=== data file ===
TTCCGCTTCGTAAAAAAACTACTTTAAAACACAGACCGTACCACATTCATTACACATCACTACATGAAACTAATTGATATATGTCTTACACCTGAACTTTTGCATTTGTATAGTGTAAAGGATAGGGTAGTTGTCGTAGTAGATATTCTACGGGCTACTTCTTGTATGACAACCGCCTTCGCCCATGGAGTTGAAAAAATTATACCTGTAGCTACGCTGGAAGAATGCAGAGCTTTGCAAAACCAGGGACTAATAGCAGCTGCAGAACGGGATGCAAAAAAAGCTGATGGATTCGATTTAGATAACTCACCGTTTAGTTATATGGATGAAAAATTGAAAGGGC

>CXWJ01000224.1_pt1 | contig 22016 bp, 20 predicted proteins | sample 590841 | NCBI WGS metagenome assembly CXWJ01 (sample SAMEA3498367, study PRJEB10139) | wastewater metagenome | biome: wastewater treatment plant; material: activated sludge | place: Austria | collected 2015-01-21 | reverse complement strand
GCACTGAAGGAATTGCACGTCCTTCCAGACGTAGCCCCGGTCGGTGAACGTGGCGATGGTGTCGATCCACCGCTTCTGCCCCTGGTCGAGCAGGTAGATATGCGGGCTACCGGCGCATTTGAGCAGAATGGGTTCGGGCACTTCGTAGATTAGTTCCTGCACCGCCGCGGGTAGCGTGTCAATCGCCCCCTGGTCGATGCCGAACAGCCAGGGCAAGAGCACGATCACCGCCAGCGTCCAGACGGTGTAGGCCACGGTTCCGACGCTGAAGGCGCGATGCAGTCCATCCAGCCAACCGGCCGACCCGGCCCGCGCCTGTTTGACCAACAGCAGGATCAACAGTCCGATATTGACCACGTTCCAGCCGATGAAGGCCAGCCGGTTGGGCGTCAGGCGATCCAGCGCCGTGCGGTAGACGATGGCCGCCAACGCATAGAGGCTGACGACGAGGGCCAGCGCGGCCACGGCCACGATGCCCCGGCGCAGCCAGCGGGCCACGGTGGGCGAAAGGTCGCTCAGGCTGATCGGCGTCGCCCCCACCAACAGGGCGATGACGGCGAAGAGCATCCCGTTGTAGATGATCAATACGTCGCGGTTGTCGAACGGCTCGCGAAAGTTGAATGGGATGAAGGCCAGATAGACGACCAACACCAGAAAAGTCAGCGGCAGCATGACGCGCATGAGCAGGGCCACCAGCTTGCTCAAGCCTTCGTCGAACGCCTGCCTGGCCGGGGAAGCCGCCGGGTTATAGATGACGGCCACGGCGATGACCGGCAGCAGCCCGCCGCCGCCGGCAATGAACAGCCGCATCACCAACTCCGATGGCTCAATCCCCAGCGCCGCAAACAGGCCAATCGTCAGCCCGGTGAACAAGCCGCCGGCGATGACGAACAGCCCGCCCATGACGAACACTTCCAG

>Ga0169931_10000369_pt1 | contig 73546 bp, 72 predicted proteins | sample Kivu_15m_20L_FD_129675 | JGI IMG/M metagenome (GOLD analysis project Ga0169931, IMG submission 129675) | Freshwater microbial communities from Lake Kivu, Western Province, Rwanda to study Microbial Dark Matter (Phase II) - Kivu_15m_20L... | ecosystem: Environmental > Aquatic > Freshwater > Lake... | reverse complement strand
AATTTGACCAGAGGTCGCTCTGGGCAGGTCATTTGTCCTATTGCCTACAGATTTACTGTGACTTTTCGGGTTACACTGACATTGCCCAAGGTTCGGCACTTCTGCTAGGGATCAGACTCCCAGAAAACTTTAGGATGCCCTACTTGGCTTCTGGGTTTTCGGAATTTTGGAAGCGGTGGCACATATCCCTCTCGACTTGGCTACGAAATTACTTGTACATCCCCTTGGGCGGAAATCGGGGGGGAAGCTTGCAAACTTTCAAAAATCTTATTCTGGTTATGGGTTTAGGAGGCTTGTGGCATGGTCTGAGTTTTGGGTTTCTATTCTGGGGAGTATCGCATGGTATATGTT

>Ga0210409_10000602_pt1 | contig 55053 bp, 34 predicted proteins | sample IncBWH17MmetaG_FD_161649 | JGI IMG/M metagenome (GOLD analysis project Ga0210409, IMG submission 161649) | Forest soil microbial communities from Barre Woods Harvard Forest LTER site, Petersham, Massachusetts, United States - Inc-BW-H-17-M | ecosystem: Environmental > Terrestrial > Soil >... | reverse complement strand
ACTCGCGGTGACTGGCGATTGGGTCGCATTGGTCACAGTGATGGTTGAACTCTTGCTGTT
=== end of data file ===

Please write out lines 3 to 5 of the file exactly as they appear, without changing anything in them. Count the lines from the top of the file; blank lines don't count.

GCACTGAAGGAATTGCACGTCCTTCCAGACGTAGCCCCGGTCGGTGAACGTGGCGATGGTGTCGATCCACCGCTTCTGCCCCTGGTCGAGCAGGTAGATATGCGGGCTACCGGCGCATTTGAGCAGAATGGGTTCGGGCACTTCGTAGATTAGTTCCTGCACCGCCGCGGGTAGCGTGTCAATCGCCCCCTGGTCGATGCCGAACAGCCAGGGCAAGAGCACGATCACCGCCAGCGTCCAGACGGTGTAGGCCACGGTTCCGACGCTGAAGGCGCGATGCAGTCCATCCAGCCAACCGGCCGACCCGGCCCGCGCCTGTTTGACCAACAGCAGGATCAACAGTCCGATATTGACCACGTTCCAGCCGATGAAGGCCAGCCGGTTGGGCGTCAGGCGATCCAGCGCCGTGCGGTAGACGATGGCCGCCAACGCATAGAGGCTGACGACGAGGGCCAGCGCGGCCACGGCCACGATGCCCCGGCGCAGCCAGCGGGCCACGGTGGGCGAAAGGTCGCTCAGGCTGATCGGCGTCGCCCCCACCAACAGGGCGATGACGGCGAAGAGCATCCCGTTGTAGATGATCAATACGTCGCGGTTGTCGAACGGCTCGCGAAAGTTGAATGGGATGAAGGCCAGATAGACGACCAACACCAGAAAAGTCAGCGGCAGCATGACGCGCATGAGCAGGGCCACCAGCTTGCTCAAGCCTTCGTCGAACGCCTGCCTGGCCGGGGAAGCCGCCGGGTTATAGATGACGGCCACGGCGATGACCGGCAGCAGCCCGCCGCCGCCGGCAATGAACAGCCGCATCACCAACTCCGATGGCTCAATCCCCAGCGCCGCAAACAGGCCAATCGTCAGCCCGGTGAACAAGCCGCCGGCGATGACGAACAGCCCGCCCATGACGAACACTTCCAG

>Ga0169931_10000369_pt1 | contig 73546 bp, 72 predicted proteins | sample Kivu_15m_20L_FD_129675 | JGI IMG/M metagenome (GOLD analysis project Ga0169931, IMG submission 129675) | Freshwater microbial communities from Lake Kivu, Western Province, Rwanda to study Microbial Dark Matter (Phase II) - Kivu_15m_20L... | ecosystem: Environmental > Aquatic > Freshwater > Lake... | reverse complement strand
AATTTGACCAGAGGTCGCTCTGGGCAGGTCATTTGTCCTATTGCCTACAGATTTACTGTGACTTTTCGGGTTACACTGACATTGCCCAAGGTTCGGCACTTCTGCTAGGGATCAGACTCCCAGAAAACTTTAGGATGCCCTACTTGGCTTCTGGGTTTTCGGAATTTTGGAAGCGGTGGCACATATCCCTCTCGACTTGGCTACGAAATTACTTGTACATCCCCTTGGGCGGAAATCGGGGGGGAAGCTTGCAAACTTTCAAAAATCTTATTCTGGTTATGGGTTTAGGAGGCTTGTGGCATGGTCTGAGTTTTGGGTTTCTATTCTGGGGAGTATCGCATGGTATATGTT